Cookies on this website
We use cookies to ensure that we give you the best experience on our website. If you click 'Continue' we'll assume that you are happy to receive all cookies and you won't see this message again. Click 'Find out more' for information on how to change your cookie settings.

Intergroup contact (especially cross-group friendship) is firmly established as a powerful strategy for combating group-based prejudice (Pettigrew & Tropp, 2006). Great advances have been made in understanding how contact reduces prejudice (Brown & Hewstone, 2005), highlighting the importance of affective mediators (Pettigrew & Tropp, 2008). The present study, a 3-wave longitudinal study undertaken among minority-status Colored high school children in South Africa (N = 465), explored the full mediation of the effects of cross-group friendships on positive outgroup attitudes, perceived outgroup variability, and negative action tendencies via positive (affective empathy) and negative (intergroup anxiety) affective mediators simultaneously. The target group was the majority-status White South African outgroup. As predicted, a bidirectional model described the relationship between contact, mediators, and prejudice significantly better over time than either autoregressive or unidirectional longitudinal models. However, full longitudinal mediation was only found in the direction from Time 1 contact to Time 3 prejudice (via Time 2 mediators), supporting the underlying tenet of the contact hypothesis. Specifically, cross-group friendships were positively associated with positive outgroup attitudes (via affective empathy) and perceived outgroup variability (via intergroup anxiety and affective empathy) and were negatively associated with negative action tendencies (via affective empathy). Following Pettigrew and Tropp (2008), we compared two alternative hypotheses regarding the relationship between intergroup anxiety and affective empathy over time. Time 1 intergroup anxiety was indirectly negatively associated with Time 3 affective empathy, via Time 2 cross-group friendships. We discuss the theoretical and empirical contributions of this study and make suggestions for future research.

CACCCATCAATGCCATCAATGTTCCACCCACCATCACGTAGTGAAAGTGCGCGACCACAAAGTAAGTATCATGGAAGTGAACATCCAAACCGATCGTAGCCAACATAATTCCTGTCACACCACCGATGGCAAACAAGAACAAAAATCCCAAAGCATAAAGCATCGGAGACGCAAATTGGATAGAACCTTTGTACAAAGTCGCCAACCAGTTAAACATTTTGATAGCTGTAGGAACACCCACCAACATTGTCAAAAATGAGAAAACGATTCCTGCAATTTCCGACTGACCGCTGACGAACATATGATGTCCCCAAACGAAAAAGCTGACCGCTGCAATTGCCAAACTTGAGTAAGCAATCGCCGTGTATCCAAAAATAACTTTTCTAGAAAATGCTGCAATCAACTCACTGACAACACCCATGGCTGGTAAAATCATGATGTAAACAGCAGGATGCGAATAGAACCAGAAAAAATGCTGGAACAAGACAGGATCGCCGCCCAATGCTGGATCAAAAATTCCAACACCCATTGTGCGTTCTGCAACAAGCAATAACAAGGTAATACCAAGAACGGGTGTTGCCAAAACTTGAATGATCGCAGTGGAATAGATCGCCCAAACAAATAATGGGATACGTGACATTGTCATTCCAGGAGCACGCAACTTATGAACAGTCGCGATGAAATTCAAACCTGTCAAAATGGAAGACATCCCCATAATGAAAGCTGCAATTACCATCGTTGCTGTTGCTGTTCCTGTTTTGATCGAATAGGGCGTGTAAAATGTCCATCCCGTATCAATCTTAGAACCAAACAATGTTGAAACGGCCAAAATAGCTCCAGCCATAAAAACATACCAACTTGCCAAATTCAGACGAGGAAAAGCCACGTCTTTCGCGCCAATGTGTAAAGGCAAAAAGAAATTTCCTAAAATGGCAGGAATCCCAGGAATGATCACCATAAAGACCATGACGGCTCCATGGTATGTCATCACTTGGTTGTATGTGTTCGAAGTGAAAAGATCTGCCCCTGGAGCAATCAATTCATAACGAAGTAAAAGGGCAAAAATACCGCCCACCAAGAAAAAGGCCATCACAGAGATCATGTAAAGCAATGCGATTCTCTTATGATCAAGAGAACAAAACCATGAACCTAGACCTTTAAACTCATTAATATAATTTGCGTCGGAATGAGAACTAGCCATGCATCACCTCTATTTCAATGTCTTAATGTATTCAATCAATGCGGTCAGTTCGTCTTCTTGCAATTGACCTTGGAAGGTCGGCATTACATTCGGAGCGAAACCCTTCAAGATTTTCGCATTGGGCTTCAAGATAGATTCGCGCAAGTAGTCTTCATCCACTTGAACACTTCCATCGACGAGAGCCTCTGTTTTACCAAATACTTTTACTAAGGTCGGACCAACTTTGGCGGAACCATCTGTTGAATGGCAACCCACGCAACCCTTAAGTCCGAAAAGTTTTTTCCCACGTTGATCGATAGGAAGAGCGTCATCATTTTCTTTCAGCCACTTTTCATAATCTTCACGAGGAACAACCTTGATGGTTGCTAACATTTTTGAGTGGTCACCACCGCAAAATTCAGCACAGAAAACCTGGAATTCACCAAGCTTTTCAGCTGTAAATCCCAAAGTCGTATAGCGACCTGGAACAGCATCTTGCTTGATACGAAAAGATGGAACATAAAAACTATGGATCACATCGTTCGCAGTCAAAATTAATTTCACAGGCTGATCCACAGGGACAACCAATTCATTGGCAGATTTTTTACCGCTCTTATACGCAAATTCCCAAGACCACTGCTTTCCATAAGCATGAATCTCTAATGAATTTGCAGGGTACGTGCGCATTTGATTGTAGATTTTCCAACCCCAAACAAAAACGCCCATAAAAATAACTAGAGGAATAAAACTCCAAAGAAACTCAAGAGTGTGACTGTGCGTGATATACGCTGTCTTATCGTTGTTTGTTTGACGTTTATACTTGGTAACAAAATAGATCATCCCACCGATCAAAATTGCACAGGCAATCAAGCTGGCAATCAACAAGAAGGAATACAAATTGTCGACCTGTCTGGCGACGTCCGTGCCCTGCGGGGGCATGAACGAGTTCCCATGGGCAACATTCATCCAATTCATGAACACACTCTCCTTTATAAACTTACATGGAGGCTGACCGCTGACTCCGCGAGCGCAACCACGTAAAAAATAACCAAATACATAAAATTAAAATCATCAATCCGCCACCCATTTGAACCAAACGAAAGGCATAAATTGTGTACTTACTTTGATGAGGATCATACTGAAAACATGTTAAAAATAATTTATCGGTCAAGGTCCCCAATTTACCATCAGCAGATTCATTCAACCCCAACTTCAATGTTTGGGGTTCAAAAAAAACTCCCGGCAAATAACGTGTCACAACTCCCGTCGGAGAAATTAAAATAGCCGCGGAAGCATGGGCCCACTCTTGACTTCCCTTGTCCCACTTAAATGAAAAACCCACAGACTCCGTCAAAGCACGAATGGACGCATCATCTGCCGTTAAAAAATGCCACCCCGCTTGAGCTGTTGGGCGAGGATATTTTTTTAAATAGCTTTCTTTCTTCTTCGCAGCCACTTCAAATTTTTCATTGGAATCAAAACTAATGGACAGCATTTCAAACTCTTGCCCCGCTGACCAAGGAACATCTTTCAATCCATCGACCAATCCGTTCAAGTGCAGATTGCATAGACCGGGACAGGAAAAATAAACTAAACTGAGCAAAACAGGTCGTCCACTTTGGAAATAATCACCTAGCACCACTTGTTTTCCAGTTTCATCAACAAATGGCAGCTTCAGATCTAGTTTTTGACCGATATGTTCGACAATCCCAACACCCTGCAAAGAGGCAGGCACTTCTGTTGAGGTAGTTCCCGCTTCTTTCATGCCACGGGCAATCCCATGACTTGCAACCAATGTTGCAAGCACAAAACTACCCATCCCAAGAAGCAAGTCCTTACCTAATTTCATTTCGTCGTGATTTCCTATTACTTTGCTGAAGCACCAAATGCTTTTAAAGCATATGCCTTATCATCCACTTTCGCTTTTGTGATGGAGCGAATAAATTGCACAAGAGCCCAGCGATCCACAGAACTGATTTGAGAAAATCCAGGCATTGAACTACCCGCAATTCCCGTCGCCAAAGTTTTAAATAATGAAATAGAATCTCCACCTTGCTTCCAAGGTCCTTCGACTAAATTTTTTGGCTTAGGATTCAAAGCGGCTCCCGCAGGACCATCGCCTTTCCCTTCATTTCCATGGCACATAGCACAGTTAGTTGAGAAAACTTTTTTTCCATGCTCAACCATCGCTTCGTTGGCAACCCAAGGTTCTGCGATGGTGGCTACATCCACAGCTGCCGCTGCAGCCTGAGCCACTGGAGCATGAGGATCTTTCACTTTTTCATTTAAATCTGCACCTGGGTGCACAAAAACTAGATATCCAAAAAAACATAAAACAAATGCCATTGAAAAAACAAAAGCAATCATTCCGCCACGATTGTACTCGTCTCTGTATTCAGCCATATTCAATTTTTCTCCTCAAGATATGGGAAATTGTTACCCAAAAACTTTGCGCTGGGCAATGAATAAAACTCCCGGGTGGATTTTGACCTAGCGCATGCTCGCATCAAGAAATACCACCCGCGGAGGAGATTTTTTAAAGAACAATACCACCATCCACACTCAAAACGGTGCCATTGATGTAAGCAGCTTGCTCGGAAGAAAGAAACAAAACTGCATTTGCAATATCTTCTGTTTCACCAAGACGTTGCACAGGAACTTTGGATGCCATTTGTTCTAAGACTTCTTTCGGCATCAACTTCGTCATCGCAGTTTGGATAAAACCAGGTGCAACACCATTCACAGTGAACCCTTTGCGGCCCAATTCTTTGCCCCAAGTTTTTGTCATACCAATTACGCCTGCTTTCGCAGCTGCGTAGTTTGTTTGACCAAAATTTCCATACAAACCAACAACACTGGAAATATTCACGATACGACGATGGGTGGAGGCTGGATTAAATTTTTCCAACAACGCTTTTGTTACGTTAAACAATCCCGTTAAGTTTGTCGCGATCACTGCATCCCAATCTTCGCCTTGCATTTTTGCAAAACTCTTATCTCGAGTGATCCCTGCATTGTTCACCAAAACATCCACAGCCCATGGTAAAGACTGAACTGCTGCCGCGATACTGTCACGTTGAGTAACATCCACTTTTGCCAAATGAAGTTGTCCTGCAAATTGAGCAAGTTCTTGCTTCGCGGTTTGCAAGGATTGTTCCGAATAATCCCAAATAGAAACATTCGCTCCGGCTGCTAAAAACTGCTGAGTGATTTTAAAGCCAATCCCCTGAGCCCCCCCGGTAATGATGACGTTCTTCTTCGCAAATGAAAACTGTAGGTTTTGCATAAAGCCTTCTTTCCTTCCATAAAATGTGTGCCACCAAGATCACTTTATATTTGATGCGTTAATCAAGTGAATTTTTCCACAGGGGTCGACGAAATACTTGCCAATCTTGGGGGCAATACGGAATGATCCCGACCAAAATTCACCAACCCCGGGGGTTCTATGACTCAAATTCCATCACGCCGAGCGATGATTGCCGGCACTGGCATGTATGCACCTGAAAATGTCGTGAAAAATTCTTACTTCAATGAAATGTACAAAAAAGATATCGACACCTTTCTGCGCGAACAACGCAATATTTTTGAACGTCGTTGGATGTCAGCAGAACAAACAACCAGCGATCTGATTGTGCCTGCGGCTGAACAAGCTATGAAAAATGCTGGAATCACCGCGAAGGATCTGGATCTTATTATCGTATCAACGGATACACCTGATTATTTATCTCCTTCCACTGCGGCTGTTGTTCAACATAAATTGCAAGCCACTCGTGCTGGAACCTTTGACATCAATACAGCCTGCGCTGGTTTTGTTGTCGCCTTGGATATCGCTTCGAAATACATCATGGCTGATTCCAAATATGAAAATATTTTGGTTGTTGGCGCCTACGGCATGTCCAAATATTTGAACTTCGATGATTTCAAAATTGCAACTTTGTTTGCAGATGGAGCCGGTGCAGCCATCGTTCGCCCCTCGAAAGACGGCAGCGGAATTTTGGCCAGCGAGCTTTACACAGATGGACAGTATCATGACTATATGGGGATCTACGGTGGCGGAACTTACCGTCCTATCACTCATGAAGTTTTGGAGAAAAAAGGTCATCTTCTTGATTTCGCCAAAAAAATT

Original publication




Journal article


J Pers Soc Psychol

Publication Date





1221 - 1238


Adolescent, Affect, African Continental Ancestry Group, Anxiety, Attitude, Empathy, European Continental Ancestry Group, Female, Friends, Group Processes, Humans, Interpersonal Relations, Longitudinal Studies, Male, Minority Groups, Prejudice, Social Identification, South Africa